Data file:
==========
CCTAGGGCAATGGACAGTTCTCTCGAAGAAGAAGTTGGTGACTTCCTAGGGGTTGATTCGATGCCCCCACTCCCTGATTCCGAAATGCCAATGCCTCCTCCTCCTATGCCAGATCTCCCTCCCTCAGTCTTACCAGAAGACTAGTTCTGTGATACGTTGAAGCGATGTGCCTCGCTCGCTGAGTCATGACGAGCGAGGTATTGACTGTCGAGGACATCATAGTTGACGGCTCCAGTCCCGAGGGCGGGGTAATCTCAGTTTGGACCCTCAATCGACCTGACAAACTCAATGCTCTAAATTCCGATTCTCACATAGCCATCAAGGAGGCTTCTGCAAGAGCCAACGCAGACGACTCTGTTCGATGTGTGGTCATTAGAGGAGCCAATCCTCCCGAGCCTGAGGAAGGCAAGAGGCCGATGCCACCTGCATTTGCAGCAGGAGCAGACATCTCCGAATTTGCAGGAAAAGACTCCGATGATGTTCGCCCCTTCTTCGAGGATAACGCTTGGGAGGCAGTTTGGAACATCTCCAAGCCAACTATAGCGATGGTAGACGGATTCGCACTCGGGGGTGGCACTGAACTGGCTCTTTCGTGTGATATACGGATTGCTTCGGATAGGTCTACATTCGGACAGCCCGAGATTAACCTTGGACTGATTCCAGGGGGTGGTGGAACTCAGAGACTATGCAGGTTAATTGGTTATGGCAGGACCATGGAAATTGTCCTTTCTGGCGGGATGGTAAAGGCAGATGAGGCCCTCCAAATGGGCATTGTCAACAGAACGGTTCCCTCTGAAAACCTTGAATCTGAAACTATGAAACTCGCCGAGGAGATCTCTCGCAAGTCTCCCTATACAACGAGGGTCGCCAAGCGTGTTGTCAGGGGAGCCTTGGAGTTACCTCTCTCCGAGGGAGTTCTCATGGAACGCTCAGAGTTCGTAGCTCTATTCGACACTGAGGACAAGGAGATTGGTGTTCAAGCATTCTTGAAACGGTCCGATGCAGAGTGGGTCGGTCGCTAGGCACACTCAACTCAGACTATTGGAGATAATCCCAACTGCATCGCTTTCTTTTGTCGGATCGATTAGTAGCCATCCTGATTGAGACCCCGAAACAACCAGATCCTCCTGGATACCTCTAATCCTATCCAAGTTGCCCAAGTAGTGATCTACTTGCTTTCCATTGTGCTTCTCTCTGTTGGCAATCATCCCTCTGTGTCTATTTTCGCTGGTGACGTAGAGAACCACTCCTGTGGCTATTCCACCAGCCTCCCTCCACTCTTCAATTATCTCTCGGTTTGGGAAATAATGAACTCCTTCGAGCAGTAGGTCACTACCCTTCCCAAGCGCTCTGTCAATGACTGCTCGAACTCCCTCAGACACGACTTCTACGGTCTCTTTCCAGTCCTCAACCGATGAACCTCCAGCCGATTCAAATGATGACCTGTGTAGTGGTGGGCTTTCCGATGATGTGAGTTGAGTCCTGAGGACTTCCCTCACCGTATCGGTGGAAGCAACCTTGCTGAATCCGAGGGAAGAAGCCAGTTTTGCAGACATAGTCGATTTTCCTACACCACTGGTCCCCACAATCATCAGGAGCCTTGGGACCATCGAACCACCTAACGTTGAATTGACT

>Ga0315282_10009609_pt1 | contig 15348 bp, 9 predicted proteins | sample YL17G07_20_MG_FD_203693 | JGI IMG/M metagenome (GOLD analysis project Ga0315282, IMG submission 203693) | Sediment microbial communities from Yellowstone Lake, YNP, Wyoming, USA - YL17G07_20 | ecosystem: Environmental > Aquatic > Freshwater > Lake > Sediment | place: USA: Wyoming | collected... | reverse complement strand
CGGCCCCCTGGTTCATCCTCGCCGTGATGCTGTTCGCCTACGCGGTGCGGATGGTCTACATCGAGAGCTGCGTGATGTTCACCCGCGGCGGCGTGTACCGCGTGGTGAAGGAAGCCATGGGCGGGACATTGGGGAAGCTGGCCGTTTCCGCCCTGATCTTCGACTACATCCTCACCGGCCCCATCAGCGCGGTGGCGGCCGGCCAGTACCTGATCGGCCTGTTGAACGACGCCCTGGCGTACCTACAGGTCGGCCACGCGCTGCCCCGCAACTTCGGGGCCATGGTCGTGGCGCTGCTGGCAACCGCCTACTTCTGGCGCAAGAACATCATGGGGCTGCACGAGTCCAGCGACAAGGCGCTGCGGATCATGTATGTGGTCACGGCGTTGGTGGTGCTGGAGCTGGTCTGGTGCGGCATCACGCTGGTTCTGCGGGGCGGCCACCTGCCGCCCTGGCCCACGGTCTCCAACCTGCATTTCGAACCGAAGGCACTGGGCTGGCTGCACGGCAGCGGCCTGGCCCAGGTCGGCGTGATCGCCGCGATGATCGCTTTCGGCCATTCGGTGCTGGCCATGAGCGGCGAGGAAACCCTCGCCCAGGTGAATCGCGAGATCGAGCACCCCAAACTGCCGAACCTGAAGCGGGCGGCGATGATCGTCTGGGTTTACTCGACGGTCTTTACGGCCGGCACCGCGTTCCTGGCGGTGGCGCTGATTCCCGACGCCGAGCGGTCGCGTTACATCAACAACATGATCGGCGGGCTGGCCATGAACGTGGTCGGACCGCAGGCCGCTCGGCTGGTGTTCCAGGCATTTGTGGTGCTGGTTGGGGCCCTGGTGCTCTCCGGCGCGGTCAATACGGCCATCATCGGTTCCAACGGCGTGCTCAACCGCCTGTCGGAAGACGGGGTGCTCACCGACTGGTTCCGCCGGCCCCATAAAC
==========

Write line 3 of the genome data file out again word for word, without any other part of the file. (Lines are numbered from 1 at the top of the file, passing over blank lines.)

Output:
CGGCCCCCTGGTTCATCCTCGCCGTGATGCTGTTCGCCTACGCGGTGCGGATGGTCTACATCGAGAGCTGCGTGATGTTCACCCGCGGCGGCGTGTACCGCGTGGTGAAGGAAGCCATGGGCGGGACATTGGGGAAGCTGGCCGTTTCCGCCCTGATCTTCGACTACATCCTCACCGGCCCCATCAGCGCGGTGGCGGCCGGCCAGTACCTGATCGGCCTGTTGAACGACGCCCTGGCGTACCTACAGGTCGGCCACGCGCTGCCCCGCAACTTCGGGGCCATGGTCGTGGCGCTGCTGGCAACCGCCTACTTCTGGCGCAAGAACATCATGGGGCTGCACGAGTCCAGCGACAAGGCGCTGCGGATCATGTATGTGGTCACGGCGTTGGTGGTGCTGGAGCTGGTCTGGTGCGGCATCACGCTGGTTCTGCGGGGCGGCCACCTGCCGCCCTGGCCCACGGTCTCCAACCTGCATTTCGAACCGAAGGCACTGGGCTGGCTGCACGGCAGCGGCCTGGCCCAGGTCGGCGTGATCGCCGCGATGATCGCTTTCGGCCATTCGGTGCTGGCCATGAGCGGCGAGGAAACCCTCGCCCAGGTGAATCGCGAGATCGAGCACCCCAAACTGCCGAACCTGAAGCGGGCGGCGATGATCGTCTGGGTTTACTCGACGGTCTTTACGGCCGGCACCGCGTTCCTGGCGGTGGCGCTGATTCCCGACGCCGAGCGGTCGCGTTACATCAACAACATGATCGGCGGGCTGGCCATGAACGTGGTCGGACCGCAGGCCGCTCGGCTGGTGTTCCAGGCATTTGTGGTGCTGGTTGGGGCCCTGGTGCTCTCCGGCGCGGTCAATACGGCCATCATCGGTTCCAACGGCGTGCTCAACCGCCTGTCGGAAGACGGGGTGCTCACCGACTGGTTCCGCCGGCCCCATAAAC